April 10, 2019


Ray Dalio is wrong about capitalism (James Pethokoukis, April 10, 2019, The Week)

Right off the bat Dalio writes, "There has been little or no real income growth for most people for decades." It's a gloomy statistic that many policymakers on the left and right accept as inarguable fact.

But they shouldn't, and neither should Dalio. If you use an inflation adjustment like the one preferred by the Federal Reserve -- it assumes consumers alter their buying habits in response to changing prices -- then it turns out that real wages for production and nonsupervisory workers have risen by a quarter since the mid-1970s, according to 2017 research by Dartmouth University economist Bruce Sacerdote. (Or maybe even twice as much.) And if you broaden things out to income rather than just wages, then the stagnation argument looks even weaker. According to the Congressional Budget Office, middle-class incomes after government transfers and federal taxes rose by 46 percent from 1979 to 2015. And incomes in the bottom fifth did even better, rising 79 percent.

And if those numbers seem too abstract, there's the simple reality that lower income folks are living better today than decades ago. For instance: The number of cars per household with below median income has doubled since 1980, notes Sacerdote, and the number of bedrooms per household has grown 10 percent despite decreases in household size.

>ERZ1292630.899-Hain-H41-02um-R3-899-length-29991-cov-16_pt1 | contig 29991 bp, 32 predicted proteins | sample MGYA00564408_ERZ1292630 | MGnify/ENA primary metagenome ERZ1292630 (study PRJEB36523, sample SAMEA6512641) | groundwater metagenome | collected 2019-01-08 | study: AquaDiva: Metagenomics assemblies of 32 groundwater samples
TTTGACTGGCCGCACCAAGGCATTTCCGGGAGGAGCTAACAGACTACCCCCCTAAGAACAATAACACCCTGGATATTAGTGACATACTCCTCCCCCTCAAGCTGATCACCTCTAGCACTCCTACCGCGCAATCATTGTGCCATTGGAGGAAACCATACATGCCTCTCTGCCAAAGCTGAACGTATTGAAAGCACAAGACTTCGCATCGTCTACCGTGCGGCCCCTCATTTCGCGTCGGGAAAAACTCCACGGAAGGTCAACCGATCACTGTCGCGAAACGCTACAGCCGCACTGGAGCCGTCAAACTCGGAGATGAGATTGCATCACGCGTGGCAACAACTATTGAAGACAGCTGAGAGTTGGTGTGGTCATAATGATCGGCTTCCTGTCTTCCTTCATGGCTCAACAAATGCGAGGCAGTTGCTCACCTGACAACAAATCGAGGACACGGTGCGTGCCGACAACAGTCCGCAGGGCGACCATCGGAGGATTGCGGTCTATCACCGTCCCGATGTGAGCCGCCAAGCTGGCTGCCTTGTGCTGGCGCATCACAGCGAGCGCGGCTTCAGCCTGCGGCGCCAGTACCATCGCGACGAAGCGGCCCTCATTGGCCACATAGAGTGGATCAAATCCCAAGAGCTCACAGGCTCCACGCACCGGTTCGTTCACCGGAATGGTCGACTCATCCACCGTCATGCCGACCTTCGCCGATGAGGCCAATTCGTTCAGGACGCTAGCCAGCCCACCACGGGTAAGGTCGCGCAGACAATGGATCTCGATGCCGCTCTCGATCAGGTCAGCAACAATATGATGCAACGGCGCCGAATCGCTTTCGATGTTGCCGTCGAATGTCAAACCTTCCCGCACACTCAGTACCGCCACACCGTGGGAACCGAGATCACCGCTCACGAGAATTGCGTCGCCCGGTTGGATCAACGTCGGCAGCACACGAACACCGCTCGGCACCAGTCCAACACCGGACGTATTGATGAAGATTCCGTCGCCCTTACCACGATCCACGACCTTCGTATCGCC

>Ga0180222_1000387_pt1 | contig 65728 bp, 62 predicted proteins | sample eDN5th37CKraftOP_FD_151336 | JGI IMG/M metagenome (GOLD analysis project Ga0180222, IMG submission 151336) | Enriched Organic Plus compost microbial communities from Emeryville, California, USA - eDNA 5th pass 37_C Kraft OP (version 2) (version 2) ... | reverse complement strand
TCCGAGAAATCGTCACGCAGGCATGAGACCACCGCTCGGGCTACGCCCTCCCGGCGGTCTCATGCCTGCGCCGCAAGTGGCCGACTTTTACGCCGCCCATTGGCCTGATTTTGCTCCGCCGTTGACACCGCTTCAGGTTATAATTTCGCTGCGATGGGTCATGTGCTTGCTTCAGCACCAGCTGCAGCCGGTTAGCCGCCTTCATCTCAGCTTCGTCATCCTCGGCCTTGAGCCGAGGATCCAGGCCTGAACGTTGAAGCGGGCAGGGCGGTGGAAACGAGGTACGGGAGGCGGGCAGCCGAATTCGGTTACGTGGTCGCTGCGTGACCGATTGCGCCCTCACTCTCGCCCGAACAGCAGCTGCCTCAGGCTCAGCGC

Dalio also cites research that finds that only half of 30-year-olds today earn more than their parents at the same age. Or to be more specific, half of Americans born in 1984 grew up to earn more than their parents did at age 30, adjusting for inflation, vs. 92 percent of children born in 1940. So clearly upward mobility isn't what it used to be. But, again, Dalio offers the worst possible interpretation of the data. If you adjust that 50 percent stat for all sorts of reasonable tweaks -- changes in family size, a better inflation measure, increasing employer and federal benefits -- researcher Scott Winship concludes, "roughly three in four adults -- and the overwhelming majority of poor children -- live better off than their parents after taking the rising cost of living into account."

Accounting for deflation is a psychological roadblock, not just a mathematical one.  Equally difficult is accounting for how little actual labor our jobs entail now.

Posted by at April 10, 2019 4:04 AM